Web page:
by Eric Monyhian
For all of you anglers who regularly travel to places, on vacation or fish tournaments, that might bring you to unfamiliar water, you’re probably familiar with that funny feeling you get when you launch your boat; “What Do I Do Now?” Well, to offer some empathy and advice, there are several steps you can take to subside this all too familiar problem, many of which are much easier than you might think.
Most of all, quite possibly the most important step you can take in preparing to fish new lakes or rivers, can be taken days, if not even weeks in advance is to physically travel to your fishing location if possible. I consider this step a form of “improving your odds.” If done before fishing, this will eliminate a whole lot of unproductive water. Also, topographical maps of the area, making a few phone calls to local marinas and bait shops is another way to prepare. And, as of late, GPS and Loran numbers will most definitely help at improving your odds and improving your angling success.
Now that you are at the lake you need to figure out where to start. Make sure that you cover all your options. Start fishing various areas of a cove which you can establish where the fish are located. At each location, fish deep, then medium depths and then shallow. Use lures you can cover a lot of water with quickly. Remember that at this point you are just trying to locate fish.
Begin fishing by locating a cove or water off of the main lake and start fishing on the outside corner where it intersects with the main body of the lake. Once you have covered the various depths, start moving into the inside of the cove. First start to look for subtle irregularities such as small points, brush or rock piles. Fish all depths and move from the main lake slowly to the back of the cove.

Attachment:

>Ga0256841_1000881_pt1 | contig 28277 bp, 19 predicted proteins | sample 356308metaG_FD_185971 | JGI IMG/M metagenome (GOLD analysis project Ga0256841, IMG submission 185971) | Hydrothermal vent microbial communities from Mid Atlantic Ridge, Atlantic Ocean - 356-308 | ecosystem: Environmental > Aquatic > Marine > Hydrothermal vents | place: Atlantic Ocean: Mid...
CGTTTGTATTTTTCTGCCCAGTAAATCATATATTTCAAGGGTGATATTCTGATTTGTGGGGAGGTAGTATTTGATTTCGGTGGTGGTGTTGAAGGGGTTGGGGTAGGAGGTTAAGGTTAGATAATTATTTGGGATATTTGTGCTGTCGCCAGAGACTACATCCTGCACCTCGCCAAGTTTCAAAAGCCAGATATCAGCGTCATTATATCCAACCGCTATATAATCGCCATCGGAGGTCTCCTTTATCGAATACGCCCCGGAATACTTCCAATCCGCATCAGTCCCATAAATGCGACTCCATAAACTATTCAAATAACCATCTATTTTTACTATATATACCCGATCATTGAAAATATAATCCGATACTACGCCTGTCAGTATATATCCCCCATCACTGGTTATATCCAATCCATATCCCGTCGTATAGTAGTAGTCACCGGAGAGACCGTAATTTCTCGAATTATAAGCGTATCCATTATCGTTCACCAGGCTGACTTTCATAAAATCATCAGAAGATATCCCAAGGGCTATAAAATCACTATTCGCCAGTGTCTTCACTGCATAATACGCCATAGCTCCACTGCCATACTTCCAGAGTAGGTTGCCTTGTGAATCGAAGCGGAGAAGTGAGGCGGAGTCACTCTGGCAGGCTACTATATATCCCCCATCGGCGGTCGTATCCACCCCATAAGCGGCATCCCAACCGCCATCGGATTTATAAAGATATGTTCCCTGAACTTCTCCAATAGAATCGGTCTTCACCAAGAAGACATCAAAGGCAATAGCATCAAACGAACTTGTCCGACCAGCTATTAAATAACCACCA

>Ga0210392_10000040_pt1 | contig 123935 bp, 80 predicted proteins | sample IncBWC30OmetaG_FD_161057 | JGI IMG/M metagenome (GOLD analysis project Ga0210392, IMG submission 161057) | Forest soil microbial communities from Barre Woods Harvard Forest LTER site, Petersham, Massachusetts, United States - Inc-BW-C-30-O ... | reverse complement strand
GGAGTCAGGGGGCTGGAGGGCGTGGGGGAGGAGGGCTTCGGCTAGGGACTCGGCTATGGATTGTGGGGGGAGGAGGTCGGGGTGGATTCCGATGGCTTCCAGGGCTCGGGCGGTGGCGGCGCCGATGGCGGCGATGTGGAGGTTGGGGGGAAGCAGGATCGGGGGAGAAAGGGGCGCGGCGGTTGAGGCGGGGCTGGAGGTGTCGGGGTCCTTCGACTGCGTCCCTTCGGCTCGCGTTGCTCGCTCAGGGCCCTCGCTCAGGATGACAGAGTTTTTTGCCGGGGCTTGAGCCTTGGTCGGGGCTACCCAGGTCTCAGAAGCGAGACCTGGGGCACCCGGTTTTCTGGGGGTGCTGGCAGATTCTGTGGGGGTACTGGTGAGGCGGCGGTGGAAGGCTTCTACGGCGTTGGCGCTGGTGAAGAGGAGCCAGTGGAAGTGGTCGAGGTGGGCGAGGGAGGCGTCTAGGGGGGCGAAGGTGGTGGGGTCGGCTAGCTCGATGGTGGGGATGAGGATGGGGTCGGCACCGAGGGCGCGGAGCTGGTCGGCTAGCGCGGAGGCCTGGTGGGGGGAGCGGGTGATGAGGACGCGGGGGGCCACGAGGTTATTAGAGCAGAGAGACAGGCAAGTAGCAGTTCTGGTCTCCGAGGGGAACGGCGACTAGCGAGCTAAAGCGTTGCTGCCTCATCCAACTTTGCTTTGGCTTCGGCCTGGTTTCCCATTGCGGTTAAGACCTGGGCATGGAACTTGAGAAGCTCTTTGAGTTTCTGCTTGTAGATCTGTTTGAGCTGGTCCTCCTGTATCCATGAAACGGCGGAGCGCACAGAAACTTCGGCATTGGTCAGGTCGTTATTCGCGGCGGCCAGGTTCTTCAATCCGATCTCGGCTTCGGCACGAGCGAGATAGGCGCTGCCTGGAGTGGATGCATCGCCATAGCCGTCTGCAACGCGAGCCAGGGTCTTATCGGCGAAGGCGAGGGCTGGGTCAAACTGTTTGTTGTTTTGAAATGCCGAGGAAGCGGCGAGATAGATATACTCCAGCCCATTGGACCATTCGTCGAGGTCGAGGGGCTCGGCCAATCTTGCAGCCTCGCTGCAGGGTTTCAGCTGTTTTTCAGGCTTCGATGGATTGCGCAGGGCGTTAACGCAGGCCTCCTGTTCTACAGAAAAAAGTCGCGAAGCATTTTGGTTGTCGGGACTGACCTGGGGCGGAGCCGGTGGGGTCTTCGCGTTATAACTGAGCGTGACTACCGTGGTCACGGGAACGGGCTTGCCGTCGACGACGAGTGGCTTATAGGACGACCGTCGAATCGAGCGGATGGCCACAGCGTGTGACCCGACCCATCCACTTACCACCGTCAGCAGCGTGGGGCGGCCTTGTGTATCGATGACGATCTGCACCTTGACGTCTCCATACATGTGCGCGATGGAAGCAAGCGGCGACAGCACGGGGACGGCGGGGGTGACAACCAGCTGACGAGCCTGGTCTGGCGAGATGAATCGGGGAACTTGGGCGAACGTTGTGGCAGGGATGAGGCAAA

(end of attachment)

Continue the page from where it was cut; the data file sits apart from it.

At this point you are probably out of deep water and are limited to shallow water. Move your way across the back of the cove making certain you are fishing all the way up in the shallowest water in the back of the cove. Now work your way back out of the cove using the same method only in reverse order to which you came into the cove.
Once you have completed this pattern you should be able to visualize the best area of the cove on which to concentrate. The majority of the time you will find that fish will concentrate in one of three general areas of a cove: the outside by the main lake, the middle with access to open water or the back of the cove. Within this cove the fish may move up and down throughout the day.
Pay careful attention when you catch a fish or get a strike as to why the fish was there. How deep was the water? What type of cover was there? Was the fish suspended? Learn as much as you can on this quick trip through the cove. Now with this knowledge you can start making a plan for your day. You should be able to have a pattern to fish for the rest of the day, and start concentrating on the most productive sections of each cove as well as the main lake that you come across throughout the day.
Remember that a cove is a simply a small version of the main lake. If you found fish in the shallow end of the coves the fish will probably be concentrated in the shallow end of the lake. If you found fish half-way into the cove, concentrate your efforts on trying to fish the middle part of the lake. Try to use the same patterns to fish the shoreline and cover where you caught fish in the cove. Adjust your depth of fishing throughout the day to cover the fish which are roaming up and down at different depths throughout the course of the day. Remember with proper preparation a good trip can be a great trip with just a little time spent in advance.